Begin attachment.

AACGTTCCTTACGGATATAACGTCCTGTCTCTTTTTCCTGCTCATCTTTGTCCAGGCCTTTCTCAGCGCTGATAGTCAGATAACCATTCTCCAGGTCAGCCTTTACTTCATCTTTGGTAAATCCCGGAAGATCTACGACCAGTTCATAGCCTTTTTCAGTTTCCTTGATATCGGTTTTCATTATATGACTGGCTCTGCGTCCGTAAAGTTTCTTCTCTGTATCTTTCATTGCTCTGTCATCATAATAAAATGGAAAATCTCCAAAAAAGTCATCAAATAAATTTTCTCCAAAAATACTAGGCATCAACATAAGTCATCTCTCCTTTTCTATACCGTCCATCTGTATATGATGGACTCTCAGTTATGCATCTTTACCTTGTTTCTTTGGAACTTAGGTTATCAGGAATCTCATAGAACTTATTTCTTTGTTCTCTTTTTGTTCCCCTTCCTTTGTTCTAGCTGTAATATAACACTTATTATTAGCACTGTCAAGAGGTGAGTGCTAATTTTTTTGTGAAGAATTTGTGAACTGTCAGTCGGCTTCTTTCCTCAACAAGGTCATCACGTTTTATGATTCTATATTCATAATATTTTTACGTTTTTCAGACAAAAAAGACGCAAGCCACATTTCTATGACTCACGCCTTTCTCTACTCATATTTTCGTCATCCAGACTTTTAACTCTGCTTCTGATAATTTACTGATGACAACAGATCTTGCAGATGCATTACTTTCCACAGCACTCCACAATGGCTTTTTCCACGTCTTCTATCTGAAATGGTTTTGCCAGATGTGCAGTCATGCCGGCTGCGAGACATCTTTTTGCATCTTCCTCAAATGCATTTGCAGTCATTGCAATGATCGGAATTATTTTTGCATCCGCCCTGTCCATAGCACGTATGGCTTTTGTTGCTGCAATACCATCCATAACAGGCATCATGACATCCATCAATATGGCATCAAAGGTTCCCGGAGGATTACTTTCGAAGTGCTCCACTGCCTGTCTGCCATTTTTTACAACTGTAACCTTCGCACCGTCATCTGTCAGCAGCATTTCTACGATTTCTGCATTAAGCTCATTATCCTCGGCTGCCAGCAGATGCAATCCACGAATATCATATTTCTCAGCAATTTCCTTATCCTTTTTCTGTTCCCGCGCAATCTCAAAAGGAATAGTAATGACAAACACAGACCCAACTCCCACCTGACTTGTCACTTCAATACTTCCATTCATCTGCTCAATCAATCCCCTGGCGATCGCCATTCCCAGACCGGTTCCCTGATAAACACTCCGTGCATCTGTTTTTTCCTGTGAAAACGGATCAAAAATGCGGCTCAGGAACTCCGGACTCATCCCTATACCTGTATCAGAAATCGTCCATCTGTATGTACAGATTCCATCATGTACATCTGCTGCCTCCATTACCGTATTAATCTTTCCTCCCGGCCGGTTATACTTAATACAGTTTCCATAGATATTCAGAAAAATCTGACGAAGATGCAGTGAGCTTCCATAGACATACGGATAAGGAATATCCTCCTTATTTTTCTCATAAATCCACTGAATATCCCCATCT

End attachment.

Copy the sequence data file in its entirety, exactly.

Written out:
AACGTTCCTTACGGATATAACGTCCTGTCTCTTTTTCCTGCTCATCTTTGTCCAGGCCTTTCTCAGCGCTGATAGTCAGATAACCATTCTCCAGGTCAGCCTTTACTTCATCTTTGGTAAATCCCGGAAGATCTACGACCAGTTCATAGCCTTTTTCAGTTTCCTTGATATCGGTTTTCATTATATGACTGGCTCTGCGTCCGTAAAGTTTCTTCTCTGTATCTTTCATTGCTCTGTCATCATAATAAAATGGAAAATCTCCAAAAAAGTCATCAAATAAATTTTCTCCAAAAATACTAGGCATCAACATAAGTCATCTCTCCTTTTCTATACCGTCCATCTGTATATGATGGACTCTCAGTTATGCATCTTTACCTTGTTTCTTTGGAACTTAGGTTATCAGGAATCTCATAGAACTTATTTCTTTGTTCTCTTTTTGTTCCCCTTCCTTTGTTCTAGCTGTAATATAACACTTATTATTAGCACTGTCAAGAGGTGAGTGCTAATTTTTTTGTGAAGAATTTGTGAACTGTCAGTCGGCTTCTTTCCTCAACAAGGTCATCACGTTTTATGATTCTATATTCATAATATTTTTACGTTTTTCAGACAAAAAAGACGCAAGCCACATTTCTATGACTCACGCCTTTCTCTACTCATATTTTCGTCATCCAGACTTTTAACTCTGCTTCTGATAATTTACTGATGACAACAGATCTTGCAGATGCATTACTTTCCACAGCACTCCACAATGGCTTTTTCCACGTCTTCTATCTGAAATGGTTTTGCCAGATGTGCAGTCATGCCGGCTGCGAGACATCTTTTTGCATCTTCCTCAAATGCATTTGCAGTCATTGCAATGATCGGAATTATTTTTGCATCCGCCCTGTCCATAGCACGTATGGCTTTTGTTGCTGCAATACCATCCATAACAGGCATCATGACATCCATCAATATGGCATCAAAGGTTCCCGGAGGATTACTTTCGAAGTGCTCCACTGCCTGTCTGCCATTTTTTACAACTGTAACCTTCGCACCGTCATCTGTCAGCAGCATTTCTACGATTTCTGCATTAAGCTCATTATCCTCGGCTGCCAGCAGATGCAATCCACGAATATCATATTTCTCAGCAATTTCCTTATCCTTTTTCTGTTCCCGCGCAATCTCAAAAGGAATAGTAATGACAAACACAGACCCAACTCCCACCTGACTTGTCACTTCAATACTTCCATTCATCTGCTCAATCAATCCCCTGGCGATCGCCATTCCCAGACCGGTTCCCTGATAAACACTCCGTGCATCTGTTTTTTCCTGTGAAAACGGATCAAAAATGCGGCTCAGGAACTCCGGACTCATCCCTATACCTGTATCAGAAATCGTCCATCTGTATGTACAGATTCCATCATGTACATCTGCTGCCTCCATTACCGTATTAATCTTTCCTCCCGGCCGGTTATACTTAATACAGTTTCCATAGATATTCAGAAAAATCTGACGAAGATGCAGTGAGCTTCCATAGACATACGGATAAGGAATATCCTCCTTATTTTTCTCATAAATCCACTGAATATCCCCATCT